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Deep End

April 20, 2012 | By Lynell George, Special to the Los Angeles Times
NEW ORLEANS - Pianist Jon Cleary has lived in this city all of his life: Even when he didn't. Long before he saw it. And even when he was in forced exile from it. A musician by trade, a storyteller by consequence, Cleary has deeply absorbed New Orleans' pace and idiosyncrasies and, over time, its distinctive stories and sound. "My ambition," he says, "has always been to come to New Orleans. " Cleary, whose genre-bending style is steeped in early traditional New Orleans R&B, soul and funk, is not a household name but he's recorded and toured with marquee artists such as Taj Mahal and Bonnie Raitt (with whom he worked for more than a decade)
June 8, 2012 | By Elena Howe, Los Angeles Times
When you gather five comedic actors to discuss their work, the conversation naturally turns to, well, pain. And anguish. And desperation. But thankfully, when the performers are as thoughtful as Laura Dern (who plays Amy, an aggressively well-meaning woman on HBO's "Enlightened"), Jesse Tyler Ferguson (who as Mitchell is raising a daughter with his partner on ABC's "Modern Family"), Ed Helms (the under-appreciated Andy on NBC's "The Office"), Julia Louis-Dreyfus (who as Vice President Selina Meyer finds her ambitions thwarted on HBO's "Veep")
January 21, 2010
'The Deep End' Where: ABC When: 8 p.m. tonight Rating: TV-PG-DLS (may be unsuitable for young children with advisories for suggestive dialogue, coarse language and sex)
April 5, 2009 | MIKE DIGIOVANNA
That big bat the Angels craved for years finally materialized last July 29, when the team that always seemed reluctant to pull the trigger on a trade deadline deal acquired slugger Mark Teixeira from the Atlanta Braves. And what do the Angels have to show for it? Nothing, really. They led the major leagues with 100 wins and had a nice middle-of-the-order threat to pair with Vladimir Guerrero, but the Angels lost to the Boston Red Sox -- again -- in the first round of the playoffs.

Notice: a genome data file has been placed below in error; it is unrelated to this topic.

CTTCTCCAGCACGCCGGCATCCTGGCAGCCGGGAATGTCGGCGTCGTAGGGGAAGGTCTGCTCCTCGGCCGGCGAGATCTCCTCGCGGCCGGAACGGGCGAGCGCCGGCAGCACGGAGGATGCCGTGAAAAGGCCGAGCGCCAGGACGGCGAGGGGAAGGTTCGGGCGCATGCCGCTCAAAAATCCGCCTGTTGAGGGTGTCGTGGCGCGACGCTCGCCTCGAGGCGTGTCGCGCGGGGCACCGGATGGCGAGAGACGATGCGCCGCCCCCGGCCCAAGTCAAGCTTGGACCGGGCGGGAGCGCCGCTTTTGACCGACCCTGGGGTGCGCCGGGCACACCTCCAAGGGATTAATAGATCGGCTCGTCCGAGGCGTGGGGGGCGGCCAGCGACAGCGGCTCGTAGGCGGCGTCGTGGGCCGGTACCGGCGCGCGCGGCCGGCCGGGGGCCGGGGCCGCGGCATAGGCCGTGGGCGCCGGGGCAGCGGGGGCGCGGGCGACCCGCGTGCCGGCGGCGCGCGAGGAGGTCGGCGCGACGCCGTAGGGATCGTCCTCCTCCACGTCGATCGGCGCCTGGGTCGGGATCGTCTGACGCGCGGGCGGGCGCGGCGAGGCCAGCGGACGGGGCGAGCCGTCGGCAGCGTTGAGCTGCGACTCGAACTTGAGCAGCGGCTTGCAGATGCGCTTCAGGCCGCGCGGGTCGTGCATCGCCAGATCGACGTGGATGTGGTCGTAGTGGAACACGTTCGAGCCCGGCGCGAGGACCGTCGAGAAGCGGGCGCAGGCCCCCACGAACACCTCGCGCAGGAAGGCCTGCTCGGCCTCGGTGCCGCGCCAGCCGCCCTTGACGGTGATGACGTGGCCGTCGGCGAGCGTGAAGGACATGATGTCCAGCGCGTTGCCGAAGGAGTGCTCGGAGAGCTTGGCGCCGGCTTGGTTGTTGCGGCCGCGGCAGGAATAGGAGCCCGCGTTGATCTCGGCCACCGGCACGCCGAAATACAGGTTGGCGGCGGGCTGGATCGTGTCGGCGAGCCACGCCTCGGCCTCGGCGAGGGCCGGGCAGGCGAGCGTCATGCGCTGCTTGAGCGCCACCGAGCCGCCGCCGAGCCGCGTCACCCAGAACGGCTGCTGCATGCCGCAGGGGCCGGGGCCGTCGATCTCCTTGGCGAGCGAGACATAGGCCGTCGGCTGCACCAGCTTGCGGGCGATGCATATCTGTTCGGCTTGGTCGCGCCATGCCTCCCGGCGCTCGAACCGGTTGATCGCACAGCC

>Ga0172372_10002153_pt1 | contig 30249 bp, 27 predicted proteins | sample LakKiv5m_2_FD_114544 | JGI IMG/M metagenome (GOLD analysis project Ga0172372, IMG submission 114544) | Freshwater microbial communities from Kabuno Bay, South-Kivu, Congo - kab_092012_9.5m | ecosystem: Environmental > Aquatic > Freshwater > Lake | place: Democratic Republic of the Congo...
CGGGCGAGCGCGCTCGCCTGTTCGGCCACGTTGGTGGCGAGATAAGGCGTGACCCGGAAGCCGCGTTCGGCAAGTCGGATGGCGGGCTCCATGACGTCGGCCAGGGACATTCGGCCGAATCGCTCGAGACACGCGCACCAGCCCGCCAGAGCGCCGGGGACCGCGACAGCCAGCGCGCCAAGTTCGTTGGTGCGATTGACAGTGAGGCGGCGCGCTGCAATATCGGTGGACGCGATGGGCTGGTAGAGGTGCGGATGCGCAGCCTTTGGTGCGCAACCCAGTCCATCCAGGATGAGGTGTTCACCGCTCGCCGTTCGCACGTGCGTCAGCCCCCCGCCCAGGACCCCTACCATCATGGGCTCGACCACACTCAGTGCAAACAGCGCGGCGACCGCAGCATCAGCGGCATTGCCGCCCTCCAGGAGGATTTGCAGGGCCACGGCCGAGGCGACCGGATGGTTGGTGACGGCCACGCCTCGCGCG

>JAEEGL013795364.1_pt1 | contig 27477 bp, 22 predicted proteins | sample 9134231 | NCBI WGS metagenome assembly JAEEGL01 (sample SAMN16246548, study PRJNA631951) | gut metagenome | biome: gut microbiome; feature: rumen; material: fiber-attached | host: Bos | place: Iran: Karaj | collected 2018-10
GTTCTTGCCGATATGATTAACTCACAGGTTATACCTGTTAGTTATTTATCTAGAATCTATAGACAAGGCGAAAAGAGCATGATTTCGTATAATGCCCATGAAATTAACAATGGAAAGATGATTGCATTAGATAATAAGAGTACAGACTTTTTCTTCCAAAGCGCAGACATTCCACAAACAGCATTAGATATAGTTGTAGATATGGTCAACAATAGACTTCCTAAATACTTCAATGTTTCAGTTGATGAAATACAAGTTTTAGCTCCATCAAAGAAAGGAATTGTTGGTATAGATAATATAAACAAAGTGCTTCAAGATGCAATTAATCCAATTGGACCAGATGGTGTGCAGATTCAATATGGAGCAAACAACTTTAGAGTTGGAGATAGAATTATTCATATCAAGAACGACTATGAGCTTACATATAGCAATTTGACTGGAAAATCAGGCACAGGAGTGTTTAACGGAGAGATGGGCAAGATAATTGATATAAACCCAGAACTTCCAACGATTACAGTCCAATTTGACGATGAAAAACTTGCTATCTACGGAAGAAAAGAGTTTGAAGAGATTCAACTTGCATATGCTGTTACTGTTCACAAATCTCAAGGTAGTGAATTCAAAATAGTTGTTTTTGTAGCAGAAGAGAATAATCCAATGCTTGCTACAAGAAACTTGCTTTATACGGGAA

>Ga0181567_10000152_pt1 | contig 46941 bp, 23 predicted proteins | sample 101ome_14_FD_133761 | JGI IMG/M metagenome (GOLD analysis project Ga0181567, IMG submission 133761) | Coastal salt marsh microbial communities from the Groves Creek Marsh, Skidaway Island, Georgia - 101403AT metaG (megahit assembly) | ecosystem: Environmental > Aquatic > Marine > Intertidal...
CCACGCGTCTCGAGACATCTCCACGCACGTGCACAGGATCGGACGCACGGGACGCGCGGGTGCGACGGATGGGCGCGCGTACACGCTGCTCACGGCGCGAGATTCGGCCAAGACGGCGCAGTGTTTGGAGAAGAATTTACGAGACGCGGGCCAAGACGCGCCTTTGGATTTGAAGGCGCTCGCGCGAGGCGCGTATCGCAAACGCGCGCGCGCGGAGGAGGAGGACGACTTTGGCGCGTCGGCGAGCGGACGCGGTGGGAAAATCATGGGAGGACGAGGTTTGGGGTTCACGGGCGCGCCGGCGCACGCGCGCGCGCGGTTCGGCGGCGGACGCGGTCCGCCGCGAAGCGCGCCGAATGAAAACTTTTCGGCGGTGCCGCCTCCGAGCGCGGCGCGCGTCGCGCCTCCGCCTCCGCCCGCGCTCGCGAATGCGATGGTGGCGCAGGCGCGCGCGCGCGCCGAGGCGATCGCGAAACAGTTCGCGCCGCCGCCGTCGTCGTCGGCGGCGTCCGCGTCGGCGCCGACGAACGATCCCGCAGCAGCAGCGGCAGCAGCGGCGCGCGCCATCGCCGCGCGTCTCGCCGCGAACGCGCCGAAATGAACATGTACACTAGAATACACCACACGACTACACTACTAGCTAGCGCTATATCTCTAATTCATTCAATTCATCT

June 21, 2009 | Melissa Magsaysay
A pop of coral can instantly take a simple summer item from plain to powerful, just by adding a splash of the fiery hue. From the real deal in jewelry containing the branch-like sea life to the imprint of its skeletal silhouette printed on sandals, mini-dresses and beaded maillots, coral in all forms is hitting stores in various pieces and in a refreshing range of prices.
April 9, 2013
Re "Playing the lunatic card," News Analysis, April 5 North Korea acts like it has nothing to lose - because it has nothing to lose. When you starve and horribly mistreat your own people, and when you keep repeating the same careless behavior and expect a different outcome, that is lunacy, pure and simple. We all know that lunacy can be dangerous and often lethal. The young and up-until-now untested North Korean leader Kim Jong Un will learn that his nuclear and long-range missile threats will have long-term consequences that will completely overwhelm his weak and undernourished nation.
Acclaimed experimental filmmaker Pat O'Neill is probably best known for his 1988 film "Water and Power," a quirkily ambitious look at the history of Southern California's water use. In a show titled "recent works, but not on film" at Gallery Luisotti, the L.A.-based filmmaker presents a new series of digitally manipulated Iris prints that prove to be as idiosyncratic as his movies, although not quite as fully engaging.
November 5, 1992 | MARK CHALON SMITH, Mark Chalon Smith is a free-lancer who regularly writes about film for The Times Orange County Edition. and
The name of the hero in Martin Scorsese's "The King of Comedy" tells a lot about this overlooked gem. Rupert Pupkin . Say it loudly, and there's kazoo music playing. Say it softly, and it's still almost like braying. Rupert Pupkin is the name for a lightweight, a loser, a schnook, a nobody.
Nancy Keyes met Santa Claus this week--on the bottom of the Pacific Ocean. But when the 28-year-old Anaheim diver swam up to claim her Christmas present, Santa didn't give her anything from his soggy bag of goodies. "He said my hands were too full," Keyes, a computer instructor, lamented afterward. "I had a camera in one hand and I was trying to take pictures of him." Keyes was participating in one of Southern California's more unusual Yuletide celebrations.
August 8, 1988 | LINDA ROACH MONROE, Times Staff Writer
As a high-tech explorer begins rising through 1,500 feet of frigid water in this volcanic lake, total darkness gives way to an eerie gray glow above him. It is the summer sunlight. At 1,200 feet--about as deep as the Empire State Building is tall--the sun's rays still penetrate the dazzlingly clear waters of the nation's deepest lake.
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